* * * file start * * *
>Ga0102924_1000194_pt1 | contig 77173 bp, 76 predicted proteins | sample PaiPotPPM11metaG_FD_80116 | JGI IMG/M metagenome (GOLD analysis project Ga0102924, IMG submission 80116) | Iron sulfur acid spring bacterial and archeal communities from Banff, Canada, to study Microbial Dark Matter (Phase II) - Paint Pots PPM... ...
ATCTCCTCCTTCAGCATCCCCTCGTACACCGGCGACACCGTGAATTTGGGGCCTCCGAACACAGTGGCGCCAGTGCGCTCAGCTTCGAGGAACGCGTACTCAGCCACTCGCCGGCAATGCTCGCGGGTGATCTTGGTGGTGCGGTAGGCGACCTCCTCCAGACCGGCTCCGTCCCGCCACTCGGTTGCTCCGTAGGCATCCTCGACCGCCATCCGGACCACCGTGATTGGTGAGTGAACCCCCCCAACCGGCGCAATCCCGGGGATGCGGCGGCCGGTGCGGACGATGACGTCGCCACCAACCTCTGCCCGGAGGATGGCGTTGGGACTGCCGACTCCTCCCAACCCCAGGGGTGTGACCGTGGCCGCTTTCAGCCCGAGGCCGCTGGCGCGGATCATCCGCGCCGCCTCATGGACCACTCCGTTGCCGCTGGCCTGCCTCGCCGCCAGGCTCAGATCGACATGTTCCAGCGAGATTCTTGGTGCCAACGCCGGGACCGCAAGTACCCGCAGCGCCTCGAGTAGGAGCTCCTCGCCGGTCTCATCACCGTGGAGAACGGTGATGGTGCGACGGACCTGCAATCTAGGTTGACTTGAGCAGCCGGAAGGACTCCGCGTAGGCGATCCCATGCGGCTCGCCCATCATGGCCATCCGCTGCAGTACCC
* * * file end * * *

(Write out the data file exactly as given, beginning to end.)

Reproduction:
>Ga0102924_1000194_pt1 | contig 77173 bp, 76 predicted proteins | sample PaiPotPPM11metaG_FD_80116 | JGI IMG/M metagenome (GOLD analysis project Ga0102924, IMG submission 80116) | Iron sulfur acid spring bacterial and archeal communities from Banff, Canada, to study Microbial Dark Matter (Phase II) - Paint Pots PPM... ...
ATCTCCTCCTTCAGCATCCCCTCGTACACCGGCGACACCGTGAATTTGGGGCCTCCGAACACAGTGGCGCCAGTGCGCTCAGCTTCGAGGAACGCGTACTCAGCCACTCGCCGGCAATGCTCGCGGGTGATCTTGGTGGTGCGGTAGGCGACCTCCTCCAGACCGGCTCCGTCCCGCCACTCGGTTGCTCCGTAGGCATCCTCGACCGCCATCCGGACCACCGTGATTGGTGAGTGAACCCCCCCAACCGGCGCAATCCCGGGGATGCGGCGGCCGGTGCGGACGATGACGTCGCCACCAACCTCTGCCCGGAGGATGGCGTTGGGACTGCCGACTCCTCCCAACCCCAGGGGTGTGACCGTGGCCGCTTTCAGCCCGAGGCCGCTGGCGCGGATCATCCGCGCCGCCTCATGGACCACTCCGTTGCCGCTGGCCTGCCTCGCCGCCAGGCTCAGATCGACATGTTCCAGCGAGATTCTTGGTGCCAACGCCGGGACCGCAAGTACCCGCAGCGCCTCGAGTAGGAGCTCCTCGCCGGTCTCATCACCGTGGAGAACGGTGATGGTGCGACGGACCTGCAATCTAGGTTGACTTGAGCAGCCGGAAGGACTCCGCGTAGGCGATCCCATGCGGCTCGCCCATCATGGCCATCCGCTGCAGTACCC